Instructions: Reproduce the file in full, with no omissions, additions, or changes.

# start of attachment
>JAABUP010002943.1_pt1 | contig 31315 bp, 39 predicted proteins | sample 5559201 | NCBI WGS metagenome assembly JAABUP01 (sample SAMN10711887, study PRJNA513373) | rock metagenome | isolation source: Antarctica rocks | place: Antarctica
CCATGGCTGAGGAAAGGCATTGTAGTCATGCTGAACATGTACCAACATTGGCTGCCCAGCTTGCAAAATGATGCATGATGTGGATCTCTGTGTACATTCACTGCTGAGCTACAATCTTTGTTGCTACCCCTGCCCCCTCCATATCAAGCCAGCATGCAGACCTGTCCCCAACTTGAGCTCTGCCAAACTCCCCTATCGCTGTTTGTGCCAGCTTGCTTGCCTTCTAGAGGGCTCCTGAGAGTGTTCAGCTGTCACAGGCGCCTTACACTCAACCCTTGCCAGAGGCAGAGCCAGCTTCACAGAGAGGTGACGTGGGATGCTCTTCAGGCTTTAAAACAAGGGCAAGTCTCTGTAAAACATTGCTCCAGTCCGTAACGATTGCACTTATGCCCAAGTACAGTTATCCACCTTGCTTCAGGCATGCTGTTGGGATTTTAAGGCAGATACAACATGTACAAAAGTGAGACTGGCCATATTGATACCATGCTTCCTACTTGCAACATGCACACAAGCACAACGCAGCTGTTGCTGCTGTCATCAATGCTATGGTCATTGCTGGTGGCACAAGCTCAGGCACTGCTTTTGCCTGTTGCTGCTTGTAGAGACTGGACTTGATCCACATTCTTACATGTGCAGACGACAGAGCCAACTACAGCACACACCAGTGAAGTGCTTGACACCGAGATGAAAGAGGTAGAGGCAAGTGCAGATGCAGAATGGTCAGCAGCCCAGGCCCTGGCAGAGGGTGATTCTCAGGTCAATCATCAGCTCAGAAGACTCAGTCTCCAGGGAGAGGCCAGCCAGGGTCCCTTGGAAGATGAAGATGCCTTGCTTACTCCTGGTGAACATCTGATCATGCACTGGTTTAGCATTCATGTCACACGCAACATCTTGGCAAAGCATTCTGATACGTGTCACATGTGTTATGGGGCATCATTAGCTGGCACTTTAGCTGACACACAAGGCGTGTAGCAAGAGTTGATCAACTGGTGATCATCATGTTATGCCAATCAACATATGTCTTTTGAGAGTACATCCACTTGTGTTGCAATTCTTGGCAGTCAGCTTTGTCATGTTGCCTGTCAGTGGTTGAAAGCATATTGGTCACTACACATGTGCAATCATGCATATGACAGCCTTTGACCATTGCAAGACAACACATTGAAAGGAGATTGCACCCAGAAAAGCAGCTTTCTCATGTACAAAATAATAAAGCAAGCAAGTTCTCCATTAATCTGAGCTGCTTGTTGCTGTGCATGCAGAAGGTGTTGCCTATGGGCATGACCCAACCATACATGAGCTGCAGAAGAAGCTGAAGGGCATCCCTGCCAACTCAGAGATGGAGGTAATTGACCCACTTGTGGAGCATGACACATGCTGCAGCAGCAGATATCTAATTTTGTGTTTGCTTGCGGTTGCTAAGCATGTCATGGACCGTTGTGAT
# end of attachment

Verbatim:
>JAABUP010002943.1_pt1 | contig 31315 bp, 39 predicted proteins | sample 5559201 | NCBI WGS metagenome assembly JAABUP01 (sample SAMN10711887, study PRJNA513373) | rock metagenome | isolation source: Antarctica rocks | place: Antarctica
CCATGGCTGAGGAAAGGCATTGTAGTCATGCTGAACATGTACCAACATTGGCTGCCCAGCTTGCAAAATGATGCATGATGTGGATCTCTGTGTACATTCACTGCTGAGCTACAATCTTTGTTGCTACCCCTGCCCCCTCCATATCAAGCCAGCATGCAGACCTGTCCCCAACTTGAGCTCTGCCAAACTCCCCTATCGCTGTTTGTGCCAGCTTGCTTGCCTTCTAGAGGGCTCCTGAGAGTGTTCAGCTGTCACAGGCGCCTTACACTCAACCCTTGCCAGAGGCAGAGCCAGCTTCACAGAGAGGTGACGTGGGATGCTCTTCAGGCTTTAAAACAAGGGCAAGTCTCTGTAAAACATTGCTCCAGTCCGTAACGATTGCACTTATGCCCAAGTACAGTTATCCACCTTGCTTCAGGCATGCTGTTGGGATTTTAAGGCAGATACAACATGTACAAAAGTGAGACTGGCCATATTGATACCATGCTTCCTACTTGCAACATGCACACAAGCACAACGCAGCTGTTGCTGCTGTCATCAATGCTATGGTCATTGCTGGTGGCACAAGCTCAGGCACTGCTTTTGCCTGTTGCTGCTTGTAGAGACTGGACTTGATCCACATTCTTACATGTGCAGACGACAGAGCCAACTACAGCACACACCAGTGAAGTGCTTGACACCGAGATGAAAGAGGTAGAGGCAAGTGCAGATGCAGAATGGTCAGCAGCCCAGGCCCTGGCAGAGGGTGATTCTCAGGTCAATCATCAGCTCAGAAGACTCAGTCTCCAGGGAGAGGCCAGCCAGGGTCCCTTGGAAGATGAAGATGCCTTGCTTACTCCTGGTGAACATCTGATCATGCACTGGTTTAGCATTCATGTCACACGCAACATCTTGGCAAAGCATTCTGATACGTGTCACATGTGTTATGGGGCATCATTAGCTGGCACTTTAGCTGACACACAAGGCGTGTAGCAAGAGTTGATCAACTGGTGATCATCATGTTATGCCAATCAACATATGTCTTTTGAGAGTACATCCACTTGTGTTGCAATTCTTGGCAGTCAGCTTTGTCATGTTGCCTGTCAGTGGTTGAAAGCATATTGGTCACTACACATGTGCAATCATGCATATGACAGCCTTTGACCATTGCAAGACAACACATTGAAAGGAGATTGCACCCAGAAAAGCAGCTTTCTCATGTACAAAATAATAAAGCAAGCAAGTTCTCCATTAATCTGAGCTGCTTGTTGCTGTGCATGCAGAAGGTGTTGCCTATGGGCATGACCCAACCATACATGAGCTGCAGAAGAAGCTGAAGGGCATCCCTGCCAACTCAGAGATGGAGGTAATTGACCCACTTGTGGAGCATGACACATGCTGCAGCAGCAGATATCTAATTTTGTGTTTGCTTGCGGTTGCTAAGCATGTCATGGACCGTTGTGAT